Between fast food and fine dining lies the rapidly growing fast casual business sector. Many companies have combined casual dining and fast food convenience to create the fast casual industry. Operating within this model are restaurants Chipotle (CMG), Shake Shack (SHAK) and Panera (PNRA), among others.
Notably, Shake Shack, a burger chain that originated in New York, has found success offering a casual dining experience at a fast food pace. Shake Shack’s recent IPO valued the company of 63 restaurants at around $700 million. After its first day of trading, the chain's stock grew 123% with a market cap north of $1.5 billion.
Fast casual restaurants, including Shake Shack, provide consumers with freshly-prepared, high-quality food traditionally absent from quick service restaurants. As American consumption trends toward healthier, organic choices, fast food chain sales have declined. In particular McDonalds (MCD), has witnessed sharp declines in sales, some of which can be attributed to food scares and supply chain mishaps. In the United States, however, McDonald’s faces increasing competition from fast casual and quick service restaurants.
Traditionally, fast food chains have gained market share by offering simpler and cheaper alternatives, while fast casual chains provide consumers with higher quality meals. As fast casual outlets continue to grow, the fast food industry must evolve to remain competitive. (For more, see: "Healthifying" The Fast Food Market.)
The Fast Casual Model
While fast casual chains do not compare to the robust revenue stream of restaurant giants like McDonalds, the industry has witnessed growth rates not seen in the quick service industry. It is reported that sales of fast casual outlets rose by 10.5% in 2014, compared with 6.1% for fast food chains. Notably, industry leader Chipotle is enjoying 20% annual growth rates.
Combining ambience and meal quality comparable to casual dining with the convenience of a quick service chain, the fast casual industry has been a model for current and future success. A number of factors, including affordability in conjunction with quality, taste, convenience, and customer service, form the basis for fast casual outlets.
In general, a fast food meal costs between $5 and $7 while offering average food quality, no table service, and limited customization. Conversely, the fast casual concept incorporates affordability with high quality ingredients. While the typical cost of fast casual meals is more expensive than their quick service counterparts, consumers are afforded more natural ingredients and custom meals.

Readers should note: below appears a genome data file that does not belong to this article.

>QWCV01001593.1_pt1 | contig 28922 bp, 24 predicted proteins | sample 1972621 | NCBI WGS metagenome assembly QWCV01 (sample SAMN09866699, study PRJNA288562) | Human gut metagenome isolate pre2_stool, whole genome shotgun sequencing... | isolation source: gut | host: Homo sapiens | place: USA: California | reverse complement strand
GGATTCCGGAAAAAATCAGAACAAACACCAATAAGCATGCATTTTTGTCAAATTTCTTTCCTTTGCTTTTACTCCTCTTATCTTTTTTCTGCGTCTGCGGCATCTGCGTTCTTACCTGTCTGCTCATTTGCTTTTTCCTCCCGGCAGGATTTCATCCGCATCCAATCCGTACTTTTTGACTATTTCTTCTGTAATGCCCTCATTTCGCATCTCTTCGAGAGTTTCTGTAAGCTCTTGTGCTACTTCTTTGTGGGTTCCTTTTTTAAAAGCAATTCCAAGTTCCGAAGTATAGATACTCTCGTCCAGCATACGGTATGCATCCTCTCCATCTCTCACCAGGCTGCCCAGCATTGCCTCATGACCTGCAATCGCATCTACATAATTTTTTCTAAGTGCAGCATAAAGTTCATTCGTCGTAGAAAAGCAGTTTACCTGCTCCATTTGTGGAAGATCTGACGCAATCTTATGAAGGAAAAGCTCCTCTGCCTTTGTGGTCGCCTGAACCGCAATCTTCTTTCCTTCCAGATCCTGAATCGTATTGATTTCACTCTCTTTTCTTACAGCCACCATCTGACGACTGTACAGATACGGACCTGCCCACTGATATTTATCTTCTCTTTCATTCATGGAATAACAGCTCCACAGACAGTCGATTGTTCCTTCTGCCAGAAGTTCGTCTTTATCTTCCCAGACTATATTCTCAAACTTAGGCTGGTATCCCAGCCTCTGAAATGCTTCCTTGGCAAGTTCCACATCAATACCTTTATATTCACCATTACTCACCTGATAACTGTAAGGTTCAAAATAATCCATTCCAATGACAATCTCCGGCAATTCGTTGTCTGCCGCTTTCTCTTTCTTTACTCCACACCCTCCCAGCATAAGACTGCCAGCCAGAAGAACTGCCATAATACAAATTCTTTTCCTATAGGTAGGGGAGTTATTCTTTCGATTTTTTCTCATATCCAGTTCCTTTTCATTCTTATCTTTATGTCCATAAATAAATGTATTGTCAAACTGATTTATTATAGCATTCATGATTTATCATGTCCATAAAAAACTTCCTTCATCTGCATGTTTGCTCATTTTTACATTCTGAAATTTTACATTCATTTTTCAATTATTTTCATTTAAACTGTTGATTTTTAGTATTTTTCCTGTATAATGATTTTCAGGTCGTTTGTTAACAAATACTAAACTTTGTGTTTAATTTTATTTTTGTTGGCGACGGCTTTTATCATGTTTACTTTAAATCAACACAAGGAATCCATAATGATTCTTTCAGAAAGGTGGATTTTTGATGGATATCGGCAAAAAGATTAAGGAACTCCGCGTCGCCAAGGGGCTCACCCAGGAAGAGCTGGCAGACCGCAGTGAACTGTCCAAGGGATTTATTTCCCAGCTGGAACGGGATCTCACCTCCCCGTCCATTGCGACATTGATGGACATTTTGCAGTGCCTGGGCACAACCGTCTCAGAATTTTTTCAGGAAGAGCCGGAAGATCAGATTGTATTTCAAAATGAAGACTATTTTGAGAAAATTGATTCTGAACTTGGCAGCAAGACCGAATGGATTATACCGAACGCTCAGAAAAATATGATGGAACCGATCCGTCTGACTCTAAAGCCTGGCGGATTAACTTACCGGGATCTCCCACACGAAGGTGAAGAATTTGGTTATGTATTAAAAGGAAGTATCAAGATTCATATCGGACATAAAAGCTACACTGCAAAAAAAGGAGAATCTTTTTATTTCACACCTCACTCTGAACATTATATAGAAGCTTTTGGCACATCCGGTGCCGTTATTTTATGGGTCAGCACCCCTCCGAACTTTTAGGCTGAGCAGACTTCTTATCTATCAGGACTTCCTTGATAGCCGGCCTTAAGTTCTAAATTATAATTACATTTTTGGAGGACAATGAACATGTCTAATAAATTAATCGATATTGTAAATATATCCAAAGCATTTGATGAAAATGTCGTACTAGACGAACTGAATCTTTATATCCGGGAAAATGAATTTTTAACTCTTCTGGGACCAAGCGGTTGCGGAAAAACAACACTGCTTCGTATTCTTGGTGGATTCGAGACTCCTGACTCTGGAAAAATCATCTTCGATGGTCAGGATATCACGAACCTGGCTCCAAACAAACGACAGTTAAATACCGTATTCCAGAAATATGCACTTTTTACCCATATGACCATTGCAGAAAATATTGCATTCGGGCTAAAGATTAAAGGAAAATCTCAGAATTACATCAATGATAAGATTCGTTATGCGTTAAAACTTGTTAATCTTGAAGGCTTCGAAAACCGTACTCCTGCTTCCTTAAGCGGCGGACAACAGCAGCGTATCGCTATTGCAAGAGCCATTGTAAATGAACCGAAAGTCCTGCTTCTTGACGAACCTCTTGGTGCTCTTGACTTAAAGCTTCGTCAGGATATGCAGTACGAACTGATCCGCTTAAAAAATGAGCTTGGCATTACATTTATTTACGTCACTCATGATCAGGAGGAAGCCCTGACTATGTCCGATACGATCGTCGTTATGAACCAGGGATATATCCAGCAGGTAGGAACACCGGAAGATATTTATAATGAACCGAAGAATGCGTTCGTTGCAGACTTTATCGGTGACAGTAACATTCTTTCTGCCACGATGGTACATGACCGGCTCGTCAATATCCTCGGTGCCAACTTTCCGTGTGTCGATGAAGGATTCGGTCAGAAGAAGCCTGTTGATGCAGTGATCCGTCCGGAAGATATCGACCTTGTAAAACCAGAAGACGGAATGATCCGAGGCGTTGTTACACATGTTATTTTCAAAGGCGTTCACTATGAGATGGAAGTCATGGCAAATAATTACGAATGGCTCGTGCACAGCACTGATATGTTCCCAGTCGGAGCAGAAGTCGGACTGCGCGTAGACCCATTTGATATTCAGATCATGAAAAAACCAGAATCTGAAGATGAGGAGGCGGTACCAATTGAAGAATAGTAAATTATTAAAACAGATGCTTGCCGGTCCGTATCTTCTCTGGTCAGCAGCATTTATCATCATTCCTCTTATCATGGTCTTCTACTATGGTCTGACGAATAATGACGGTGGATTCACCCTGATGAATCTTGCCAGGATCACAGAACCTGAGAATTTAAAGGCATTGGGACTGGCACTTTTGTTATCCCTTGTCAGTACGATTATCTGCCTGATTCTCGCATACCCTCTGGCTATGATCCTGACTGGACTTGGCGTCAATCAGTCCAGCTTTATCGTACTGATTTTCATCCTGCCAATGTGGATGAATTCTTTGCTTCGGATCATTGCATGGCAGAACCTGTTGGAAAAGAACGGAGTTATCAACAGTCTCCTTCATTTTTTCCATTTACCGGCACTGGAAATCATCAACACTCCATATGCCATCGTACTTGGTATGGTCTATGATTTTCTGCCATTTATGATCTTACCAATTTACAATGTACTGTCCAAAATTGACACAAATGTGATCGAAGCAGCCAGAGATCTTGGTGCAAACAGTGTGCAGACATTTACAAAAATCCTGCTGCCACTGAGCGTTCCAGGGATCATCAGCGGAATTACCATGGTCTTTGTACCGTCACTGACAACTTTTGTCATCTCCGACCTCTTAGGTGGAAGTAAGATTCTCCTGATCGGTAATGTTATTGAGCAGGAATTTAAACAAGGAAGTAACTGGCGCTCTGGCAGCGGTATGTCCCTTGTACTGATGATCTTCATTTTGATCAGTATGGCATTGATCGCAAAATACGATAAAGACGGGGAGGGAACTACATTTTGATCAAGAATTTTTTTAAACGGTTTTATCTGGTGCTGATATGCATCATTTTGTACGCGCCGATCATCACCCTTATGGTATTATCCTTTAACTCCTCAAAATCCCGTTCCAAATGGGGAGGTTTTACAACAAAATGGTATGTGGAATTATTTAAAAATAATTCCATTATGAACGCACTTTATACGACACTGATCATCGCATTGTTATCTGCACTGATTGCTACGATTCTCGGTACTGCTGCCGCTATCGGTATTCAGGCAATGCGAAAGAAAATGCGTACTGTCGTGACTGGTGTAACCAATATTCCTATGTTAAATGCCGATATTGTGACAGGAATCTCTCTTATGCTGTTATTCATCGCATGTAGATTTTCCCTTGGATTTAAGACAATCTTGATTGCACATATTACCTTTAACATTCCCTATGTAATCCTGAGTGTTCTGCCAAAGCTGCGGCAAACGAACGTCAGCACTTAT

As mentioned previously, Chipotle Mexican Grill is at the forefront of the rapid growth. Chipotle offers made-to-order meals with plenty of options for customization. As consumer habits shift to healthier life choices, ingredients labeled organic, fresh, and non-GMO are associated with higher prices. As a result, the average Chipotle customer spends $11.56 per visit with prices continuing to rise as a result of commodity price fluctuations. However, the sector still maintains high volume sales, indicating that people prefer quality and hygiene over low prices. (For more, see: 22 Ways To Fight Rising Food Prices.)
The Fast Food Sector
The fast food sector contains a number of popular franchises, including McDonalds, Taco Bell (YUM) and Wendy’s (WEN). McDonalds has led the fast food industry in terms of sales and number of restaurants worldwide, followed by Subway and Starbucks (SBUX).
Fast food chains earned much of their success by offering quick, inexpensive meals made exactly the same way around the world. However, over the last few years, fast casual restaurants have continued to eat into the market share of leading quick service chains. While Chipotle’s $3.2 billion in 2013 revenue doesn't compare with McDonald's, Chipotle’s consistently high revenue growth suggests higher investor confidence than found in comparable fast food chains.
The fast food industry considers the growing fast casual sector a major threat due to the shift in customer traffic and higher average spending per visit. It is estimated that in 2014, the fast casual segment witnessed an 8% increase in traffic. An increasing number of guests insist consumers with higher discretionary incomes are more inclined towards health and quality. Likewise, guests of fast casual restaurants average higher ticket purchases compared to fast food chains. This suggests inelastic demand for quality labeling such as organic, fresh, and local, to name a few. As hospitality shifts its focus onto new consumer habits, the quick service industry must become cheaper or adapt to the fast casual model to remain competitive. (For more, see: Commodities That Move The Markets.)
The Bottom Line
As consumers with discretionary income continue to shy away from traditional fast food outlets, the fast casual industry has witnessed rapid growth. Growing at roughly 11% per year, companies operating as fast casual outlets have found success for a number of reasons.
Restaurants like Chipotle promise the fresh ingredients typically absent from a fast food meal. Likewise, customization has become a staple for many fast casual outlets. Building your own burrito, sandwich, or salad appeals to pickier eaters especially.
It is estimated that prices within a fast casual establishment can be up to 40% higher than a comparable fast food chain. Clearly, consumers are willing to pay more for a higher quality meal.
While it is safe to assume the rapid growth rates of the industry will slow down, American fast casual restaurants boasted revenues of $21 billion in 2014. While the individual sales of fast casual outlets do not compare to the likes of McDonalds, major players in the fast food industry have witnessed slowly decreasing sales as a result of consumer preference to fast casual dining.